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Interesting stuff! I really think I might try this, maybe the next NOID on clearance that I pick up. I might try putting some sort of netting to prevent the peanuts from floating away, at least until the roots get established.

Ray, are all dyed peanuts toxic, or just the anti-static ones? Because I have been using the light green ones that came with my last shipment, if they are no good, I might have to do some repotting.

Justin
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Old 04-06-2012, 01:44 AM
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Quote:
Originally Posted by Brooke View Post
I use lots of p'nuts for various reasons and don't what I would do if they ever decide to eliminate them from the world. I am always amazed when the roots grow through the p'nuts and it doesn't need to be the big fat roots but also the fine roots of small growing 'chids. Mother Nature is pretty impressive when a root not much bigger than a thread has enough force to penetrate the p'nut.

Brooke
Yeah, they already did that here, that is - eliminated! I used to see bags of p'nuts being sold in a post office - not any more. Go green they say. Now they ship the stuff with the airy plastic bags.....

Lilia, Vancouver, BC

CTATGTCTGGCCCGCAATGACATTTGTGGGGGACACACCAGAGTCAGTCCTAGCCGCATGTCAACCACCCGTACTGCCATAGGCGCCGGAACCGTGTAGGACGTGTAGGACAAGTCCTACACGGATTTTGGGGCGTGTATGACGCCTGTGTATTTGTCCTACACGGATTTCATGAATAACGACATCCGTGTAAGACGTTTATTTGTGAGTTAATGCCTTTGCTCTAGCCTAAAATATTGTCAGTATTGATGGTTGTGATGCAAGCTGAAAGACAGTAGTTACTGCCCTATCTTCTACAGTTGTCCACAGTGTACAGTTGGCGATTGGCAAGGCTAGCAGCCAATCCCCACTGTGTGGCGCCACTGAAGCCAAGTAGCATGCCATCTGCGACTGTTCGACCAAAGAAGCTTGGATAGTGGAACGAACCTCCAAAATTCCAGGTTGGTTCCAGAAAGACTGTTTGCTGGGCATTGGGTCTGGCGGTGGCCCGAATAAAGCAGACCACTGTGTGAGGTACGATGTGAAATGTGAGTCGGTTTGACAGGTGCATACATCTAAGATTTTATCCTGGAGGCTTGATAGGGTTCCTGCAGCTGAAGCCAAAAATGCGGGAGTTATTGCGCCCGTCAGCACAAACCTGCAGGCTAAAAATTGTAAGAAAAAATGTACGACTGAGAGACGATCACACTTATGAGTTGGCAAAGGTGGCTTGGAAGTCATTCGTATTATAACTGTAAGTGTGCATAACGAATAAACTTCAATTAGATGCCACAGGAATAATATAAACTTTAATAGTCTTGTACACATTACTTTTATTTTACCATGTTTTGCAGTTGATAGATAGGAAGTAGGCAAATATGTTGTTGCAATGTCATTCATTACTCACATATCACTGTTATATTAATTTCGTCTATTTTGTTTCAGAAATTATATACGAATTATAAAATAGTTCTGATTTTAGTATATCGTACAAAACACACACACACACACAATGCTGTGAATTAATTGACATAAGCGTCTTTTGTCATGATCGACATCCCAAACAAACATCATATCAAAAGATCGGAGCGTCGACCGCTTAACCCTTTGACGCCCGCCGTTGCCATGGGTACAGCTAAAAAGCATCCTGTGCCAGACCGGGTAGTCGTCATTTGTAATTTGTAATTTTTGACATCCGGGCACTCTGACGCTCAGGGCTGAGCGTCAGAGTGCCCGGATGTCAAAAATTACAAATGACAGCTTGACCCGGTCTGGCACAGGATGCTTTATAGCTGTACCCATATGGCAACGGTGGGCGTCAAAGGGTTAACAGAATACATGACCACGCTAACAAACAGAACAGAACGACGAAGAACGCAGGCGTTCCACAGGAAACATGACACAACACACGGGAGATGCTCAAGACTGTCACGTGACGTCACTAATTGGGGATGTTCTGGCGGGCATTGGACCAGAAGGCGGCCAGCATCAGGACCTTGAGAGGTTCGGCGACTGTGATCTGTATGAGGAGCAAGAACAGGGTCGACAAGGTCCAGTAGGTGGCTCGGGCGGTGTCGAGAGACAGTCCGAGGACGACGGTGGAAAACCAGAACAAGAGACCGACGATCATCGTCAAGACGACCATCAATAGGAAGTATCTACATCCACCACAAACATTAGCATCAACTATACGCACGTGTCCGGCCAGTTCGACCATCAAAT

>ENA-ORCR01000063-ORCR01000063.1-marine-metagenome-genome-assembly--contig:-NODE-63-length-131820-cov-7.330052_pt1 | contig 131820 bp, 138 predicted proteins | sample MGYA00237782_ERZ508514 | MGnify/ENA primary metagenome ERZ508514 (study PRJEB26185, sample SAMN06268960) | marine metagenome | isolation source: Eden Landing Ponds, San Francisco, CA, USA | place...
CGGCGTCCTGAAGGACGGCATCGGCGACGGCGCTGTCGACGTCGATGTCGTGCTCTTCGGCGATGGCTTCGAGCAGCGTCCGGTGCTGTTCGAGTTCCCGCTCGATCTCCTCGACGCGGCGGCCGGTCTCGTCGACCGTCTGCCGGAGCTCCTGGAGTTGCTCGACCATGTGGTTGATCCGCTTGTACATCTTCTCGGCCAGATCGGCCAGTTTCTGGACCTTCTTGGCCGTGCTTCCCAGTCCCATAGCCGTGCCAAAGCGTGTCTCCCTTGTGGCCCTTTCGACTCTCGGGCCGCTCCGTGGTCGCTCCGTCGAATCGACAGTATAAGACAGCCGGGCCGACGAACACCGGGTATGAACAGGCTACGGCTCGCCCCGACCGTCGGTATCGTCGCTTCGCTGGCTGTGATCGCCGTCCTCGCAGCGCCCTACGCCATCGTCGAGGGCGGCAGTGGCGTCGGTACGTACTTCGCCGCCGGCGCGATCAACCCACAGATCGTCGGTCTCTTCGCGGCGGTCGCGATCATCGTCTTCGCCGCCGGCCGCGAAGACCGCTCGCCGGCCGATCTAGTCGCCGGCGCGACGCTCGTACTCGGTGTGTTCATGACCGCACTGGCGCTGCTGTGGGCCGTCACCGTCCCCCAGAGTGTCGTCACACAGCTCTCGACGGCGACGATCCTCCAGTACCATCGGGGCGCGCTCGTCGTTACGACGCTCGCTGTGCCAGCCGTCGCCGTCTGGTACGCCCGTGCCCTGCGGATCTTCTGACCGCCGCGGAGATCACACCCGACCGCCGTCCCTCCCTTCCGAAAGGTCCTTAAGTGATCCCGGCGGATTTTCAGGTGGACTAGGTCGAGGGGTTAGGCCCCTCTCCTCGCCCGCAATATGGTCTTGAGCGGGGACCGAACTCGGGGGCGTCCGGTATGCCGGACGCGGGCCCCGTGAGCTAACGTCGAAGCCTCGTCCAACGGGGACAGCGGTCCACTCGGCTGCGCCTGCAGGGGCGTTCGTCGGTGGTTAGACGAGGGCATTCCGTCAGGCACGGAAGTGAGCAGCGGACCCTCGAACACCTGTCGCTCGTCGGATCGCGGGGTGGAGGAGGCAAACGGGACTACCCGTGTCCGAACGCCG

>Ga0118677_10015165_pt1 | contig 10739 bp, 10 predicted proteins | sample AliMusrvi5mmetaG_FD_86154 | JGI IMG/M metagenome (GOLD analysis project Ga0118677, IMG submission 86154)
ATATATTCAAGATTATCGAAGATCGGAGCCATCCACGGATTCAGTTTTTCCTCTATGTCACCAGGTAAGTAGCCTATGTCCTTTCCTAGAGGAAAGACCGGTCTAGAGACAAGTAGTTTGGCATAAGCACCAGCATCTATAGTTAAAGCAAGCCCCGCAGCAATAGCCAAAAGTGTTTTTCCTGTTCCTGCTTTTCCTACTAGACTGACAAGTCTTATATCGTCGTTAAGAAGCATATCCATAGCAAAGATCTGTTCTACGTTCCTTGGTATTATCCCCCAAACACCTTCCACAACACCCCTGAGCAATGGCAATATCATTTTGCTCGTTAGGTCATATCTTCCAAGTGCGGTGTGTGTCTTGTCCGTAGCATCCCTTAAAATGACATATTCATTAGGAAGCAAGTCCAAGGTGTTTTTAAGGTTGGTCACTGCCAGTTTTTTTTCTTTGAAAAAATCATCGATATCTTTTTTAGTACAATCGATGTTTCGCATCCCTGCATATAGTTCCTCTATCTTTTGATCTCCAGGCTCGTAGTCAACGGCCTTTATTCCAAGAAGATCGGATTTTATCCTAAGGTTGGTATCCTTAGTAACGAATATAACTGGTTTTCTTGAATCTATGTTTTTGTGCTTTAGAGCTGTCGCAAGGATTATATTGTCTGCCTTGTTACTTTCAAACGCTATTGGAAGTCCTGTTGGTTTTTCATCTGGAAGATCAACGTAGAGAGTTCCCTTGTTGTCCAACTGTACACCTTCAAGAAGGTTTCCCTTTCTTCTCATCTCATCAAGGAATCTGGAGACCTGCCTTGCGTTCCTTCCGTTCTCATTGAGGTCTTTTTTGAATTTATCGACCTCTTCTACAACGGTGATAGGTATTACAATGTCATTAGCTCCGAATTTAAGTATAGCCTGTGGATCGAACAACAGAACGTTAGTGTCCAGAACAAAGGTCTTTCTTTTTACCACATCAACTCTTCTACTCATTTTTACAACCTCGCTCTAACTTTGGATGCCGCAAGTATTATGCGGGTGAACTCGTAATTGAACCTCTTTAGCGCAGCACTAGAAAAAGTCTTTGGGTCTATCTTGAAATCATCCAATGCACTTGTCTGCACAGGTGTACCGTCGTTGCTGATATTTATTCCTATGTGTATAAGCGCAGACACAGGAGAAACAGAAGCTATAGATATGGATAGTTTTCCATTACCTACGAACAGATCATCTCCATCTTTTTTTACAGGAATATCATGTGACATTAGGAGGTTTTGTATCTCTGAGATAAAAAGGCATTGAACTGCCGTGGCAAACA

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Old 04-06-2012, 06:53 AM
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Justin I have never had problems with the green p'nuts and have used them for years. I have to buy mine from the UPS store because almost every other place is going to the biodegradable stuff which dissolves in moisture.

Brooke
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Old 04-06-2012, 07:38 AM
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Back when the packing material was first available, an industry standard was established to allow greater management of the products (I think it has pretty much faded into oblivion at this point):

White: new production
Green: a dye sprayed on the material to indicate it has been reused/recycled
Pink: the antistatic coating color.

Later a blue antistat coating was used just to make them easier to deal with in dry environments. They didn't stick as much to themselves and the user, but they were not sufficiently antistatic for electronics.

Both the pink and the green dyes displayed some phytotoxicity, the pink to a greater extent. However, who is to say that they coatings they use now are the same as the ones they did then? Personally, I'd still avoid the pink ones.
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Old 04-06-2012, 08:17 AM
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Of course the downside of packing peanuts is that when a top-heavy plant is growing with a tilt to one side, a pot with styro is more likely to tip over. For that reason, I've been using river rock at the bottom of pots lately.
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Old 04-06-2012, 02:10 PM
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Quote:
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Pink: the antistatic coating color.

Later a blue antistat coating was used just to make them easier to deal with in dry environments. They didn't stick as much to themselves and the user, but they were not sufficiently antistatic for electronics.
It is funny that this is kind of making me reminisce, about 9 years ago now, I used to work in a computer store. I did technician work, sales, stocking, cleaning, you know all of the usual work of a store clerk plus PC repair.